Jakarta – The Indonesian Forum for the Environment (Walhi) has accused sections of the oligarchy in government circles of being one of the causes of the series of natural disasters that have occurred around the country over the last few weeks.
Walhi National Executive Director Nur Hidayati says that the natural disasters can be classified into two groups, namely disasters caused by Indonesia's position located on three large tectonic plates and ecological disasters.
According to Hidayati, ecological disasters such as floods, landslides, forest fires and droughts can be prevented by protecting the environment and natural resources.
Quoting from National Disaster Management Agency (BNPB) data, between January 1 and December 3, 2020, floods were the most common disaster, with a total of 969 cases. This was followed by whirlwinds with 809 cases, landslides with 514 cases and forest fires with 325 cases.
"Since the New Order era [of former President Suharto] until today, we have witnessed how our natural resources have been managed unjustly. Although the constitution states that natural resources are to be used bring the greatest possible prosperity to the ordinary people", said Hidayati in a live broadcast on the Clean Indonesia (Bersihkan Indonesia) YouTube account on Friday January 29.
According to Walhi's records for 2918, at least 103.4 million hectares of land area in Indonesia are subject to business permits, from the forestry sector, plantations, mineral and coal mining to oil and gas industries.
In 2019, the Agricultural Ministry determined that palm oil plantations covered 16 million hectares of land in the country. Hidayati said that this is equivalent to 1.2 times the size of Java island. And this does not include palm oil plantations which have been established illegally.
Hidayati highlighted the close relationship between the government and business tycoons. He quoted from a Tempo study which revealed that 45.5 percent or 262 members of the House of Representatives (DPR) are affiliated with some 1,016 companies.
According to Hidayati based on the permits which have been issued, 60 percent of Indonesia's land area has already been allocated to corporations.
Pointing to this data, he admitted he is not surprised at the number of pieces of controversial legislation that allegedly benefit corporations, such as the Job Creation Law and the Mineral and Coal Mining Law, which have been passed by parliament.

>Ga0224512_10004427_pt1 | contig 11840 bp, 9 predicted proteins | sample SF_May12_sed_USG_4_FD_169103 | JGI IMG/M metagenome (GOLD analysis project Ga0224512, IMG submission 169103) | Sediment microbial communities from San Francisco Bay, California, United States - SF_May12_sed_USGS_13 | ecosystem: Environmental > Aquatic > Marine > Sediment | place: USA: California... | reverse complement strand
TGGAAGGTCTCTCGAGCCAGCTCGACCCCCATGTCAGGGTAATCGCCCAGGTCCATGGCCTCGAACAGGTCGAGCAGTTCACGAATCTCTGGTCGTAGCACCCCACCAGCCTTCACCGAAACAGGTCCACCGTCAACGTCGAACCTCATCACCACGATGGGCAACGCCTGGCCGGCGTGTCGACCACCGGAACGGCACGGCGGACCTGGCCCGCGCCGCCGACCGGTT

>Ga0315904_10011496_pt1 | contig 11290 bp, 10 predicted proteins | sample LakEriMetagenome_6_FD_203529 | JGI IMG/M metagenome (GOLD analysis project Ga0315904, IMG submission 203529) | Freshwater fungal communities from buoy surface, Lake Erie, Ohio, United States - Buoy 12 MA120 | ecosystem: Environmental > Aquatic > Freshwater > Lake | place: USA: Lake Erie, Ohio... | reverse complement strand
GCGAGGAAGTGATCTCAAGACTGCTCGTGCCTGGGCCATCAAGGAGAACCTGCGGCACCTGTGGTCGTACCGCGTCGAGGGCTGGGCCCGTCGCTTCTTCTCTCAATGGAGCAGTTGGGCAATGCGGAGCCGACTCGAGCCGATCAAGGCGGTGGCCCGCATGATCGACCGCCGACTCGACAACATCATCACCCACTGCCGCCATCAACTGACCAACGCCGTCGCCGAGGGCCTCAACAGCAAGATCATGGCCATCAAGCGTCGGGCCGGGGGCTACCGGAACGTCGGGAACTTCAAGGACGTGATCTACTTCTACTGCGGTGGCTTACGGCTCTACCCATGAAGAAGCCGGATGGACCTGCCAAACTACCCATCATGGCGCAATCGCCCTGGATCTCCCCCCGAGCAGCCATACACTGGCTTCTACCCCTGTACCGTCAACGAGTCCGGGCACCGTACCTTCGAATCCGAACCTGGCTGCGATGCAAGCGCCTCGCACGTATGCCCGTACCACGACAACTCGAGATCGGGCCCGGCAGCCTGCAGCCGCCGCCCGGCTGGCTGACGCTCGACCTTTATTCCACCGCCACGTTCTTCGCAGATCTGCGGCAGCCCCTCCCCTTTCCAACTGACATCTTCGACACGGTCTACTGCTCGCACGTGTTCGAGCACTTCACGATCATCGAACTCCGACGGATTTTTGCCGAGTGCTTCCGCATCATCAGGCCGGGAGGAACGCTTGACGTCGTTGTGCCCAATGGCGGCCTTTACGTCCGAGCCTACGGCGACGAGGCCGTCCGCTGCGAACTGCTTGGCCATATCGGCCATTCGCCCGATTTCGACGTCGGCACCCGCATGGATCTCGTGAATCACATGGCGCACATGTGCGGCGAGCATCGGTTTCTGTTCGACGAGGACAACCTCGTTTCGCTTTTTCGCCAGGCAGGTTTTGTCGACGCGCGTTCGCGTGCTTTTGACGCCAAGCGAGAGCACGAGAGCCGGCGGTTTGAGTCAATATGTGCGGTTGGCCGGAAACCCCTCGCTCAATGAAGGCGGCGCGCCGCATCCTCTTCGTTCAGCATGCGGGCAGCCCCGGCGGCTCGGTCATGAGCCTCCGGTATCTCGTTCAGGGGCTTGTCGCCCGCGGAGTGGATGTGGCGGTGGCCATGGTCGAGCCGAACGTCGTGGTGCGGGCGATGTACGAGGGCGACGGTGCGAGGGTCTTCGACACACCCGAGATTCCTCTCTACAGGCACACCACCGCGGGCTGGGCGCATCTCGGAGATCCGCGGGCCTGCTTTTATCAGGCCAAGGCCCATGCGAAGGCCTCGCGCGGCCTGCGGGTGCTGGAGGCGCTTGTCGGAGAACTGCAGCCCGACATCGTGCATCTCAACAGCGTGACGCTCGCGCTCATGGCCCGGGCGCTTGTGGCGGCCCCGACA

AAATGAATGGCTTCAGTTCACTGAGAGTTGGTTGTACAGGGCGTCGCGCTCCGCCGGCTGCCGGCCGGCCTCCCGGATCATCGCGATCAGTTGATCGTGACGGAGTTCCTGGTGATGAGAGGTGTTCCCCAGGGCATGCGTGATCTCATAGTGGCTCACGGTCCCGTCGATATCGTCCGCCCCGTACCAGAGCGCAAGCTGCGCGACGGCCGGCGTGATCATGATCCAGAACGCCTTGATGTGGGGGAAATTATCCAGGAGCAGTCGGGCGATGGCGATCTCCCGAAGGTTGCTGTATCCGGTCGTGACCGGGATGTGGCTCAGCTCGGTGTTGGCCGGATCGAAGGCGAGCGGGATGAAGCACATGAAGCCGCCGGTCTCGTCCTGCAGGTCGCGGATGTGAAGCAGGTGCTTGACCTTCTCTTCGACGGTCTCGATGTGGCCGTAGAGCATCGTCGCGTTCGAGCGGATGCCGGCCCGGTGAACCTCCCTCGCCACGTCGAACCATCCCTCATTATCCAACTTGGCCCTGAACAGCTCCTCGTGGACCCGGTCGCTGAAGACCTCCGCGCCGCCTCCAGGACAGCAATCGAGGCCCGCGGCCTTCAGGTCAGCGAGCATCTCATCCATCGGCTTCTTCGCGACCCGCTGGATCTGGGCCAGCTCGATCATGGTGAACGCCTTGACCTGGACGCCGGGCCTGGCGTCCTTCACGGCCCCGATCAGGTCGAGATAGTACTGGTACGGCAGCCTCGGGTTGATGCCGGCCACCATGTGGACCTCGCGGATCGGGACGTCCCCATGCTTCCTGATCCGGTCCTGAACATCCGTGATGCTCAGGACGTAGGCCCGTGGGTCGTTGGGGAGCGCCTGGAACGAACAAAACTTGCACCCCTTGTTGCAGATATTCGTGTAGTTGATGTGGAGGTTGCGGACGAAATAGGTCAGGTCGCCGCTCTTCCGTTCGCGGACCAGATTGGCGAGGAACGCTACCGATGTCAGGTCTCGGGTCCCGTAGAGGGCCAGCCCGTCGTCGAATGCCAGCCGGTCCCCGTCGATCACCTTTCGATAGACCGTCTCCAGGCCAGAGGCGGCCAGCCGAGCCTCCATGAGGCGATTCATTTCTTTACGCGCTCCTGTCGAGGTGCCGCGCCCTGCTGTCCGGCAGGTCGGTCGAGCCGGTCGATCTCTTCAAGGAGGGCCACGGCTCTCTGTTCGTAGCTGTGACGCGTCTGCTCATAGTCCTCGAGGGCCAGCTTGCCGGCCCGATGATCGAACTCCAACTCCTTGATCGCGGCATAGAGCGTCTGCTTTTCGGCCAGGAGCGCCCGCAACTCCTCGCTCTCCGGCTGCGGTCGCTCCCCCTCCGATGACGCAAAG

"This situation is interconnected, the oligarchy is married to the economic and political elite", he said.
Meanwhile legislation which promotes the extractive industries such as deforestation and destruction of peatlands, continued Hidayati, plays a big role in contributing to greenhouse gas emissions which worsen the climate crisis.
"So currently we're in a vicious circle. Because the impact of climate change is extreme weather, heavy rainfall, whirlwinds. But we're not conscious of this and continue to exploit [natural resources]. But it's like we're digging our own grave", he said.
The head of the Indonesian Legal Aid Foundation's (YLBHI) information management division, Siti Rahma Mary, said that the state is obliged to ensure the right of every citizen to live in a safe and healthy environment. This is mandated under Article 28H Paragraph (1) of the 1945 Constitution.
Meanwhile the current situation, according to Hidayati, is not in accordance with this mandate. Mary has recorded that just in the first 23 days of this month, 1.9 million people have been displaced as a consequence of disasters caused by ecological damage.
Mary found that there were a total of 197 disasters which occurred over this period with 134 floods, 31 landslides and 24 whirlwinds.
At least 184 people have died during the series of disasters, 2,700 have been injured and nine people declared missing. The floods in South Kalimantan are one of the disasters which have received most attention.
According to Mary, the Meteorology, Climatology and Geophysics Agency (BMKG) had already predicted that there would be extreme wealthier during the peak of the wet season in January and February. Yet, said Mary, the government did not maximise efforts to anticipate this and the environmental problems were ignored.
"Disregarding environmental damage which results in the death of ordinary people is clearly a violation of the right to life, the right to safeguard life, which was violated by the government", she said.
Earlier, President Joko "Jokowi" Widodo and officials from the Environment and Forestry Ministry (KLHK) claimed that the loss of forest cover was not the principle factor behind the South Kalimantan floods, rather it was because of extreme weather.
Activists and experts however have all asserted that extreme weather is part of the climate crisis which is also triggered by deforestation. Kalimantan is one of the biggest contributors to deforestation in Indonesia.
The KLHK itself has recorded a decline in forest cover over the last decade in Kalimantan. In 1990 there were 35 million hectares of forest cover which had declined to 25 million hectares in 2019. (fey/fra)
[Translated by James Balowski. The original title of the article was "Walhi Tuding Oligarki Penyebab Rentetan Bencana di Indonesia".]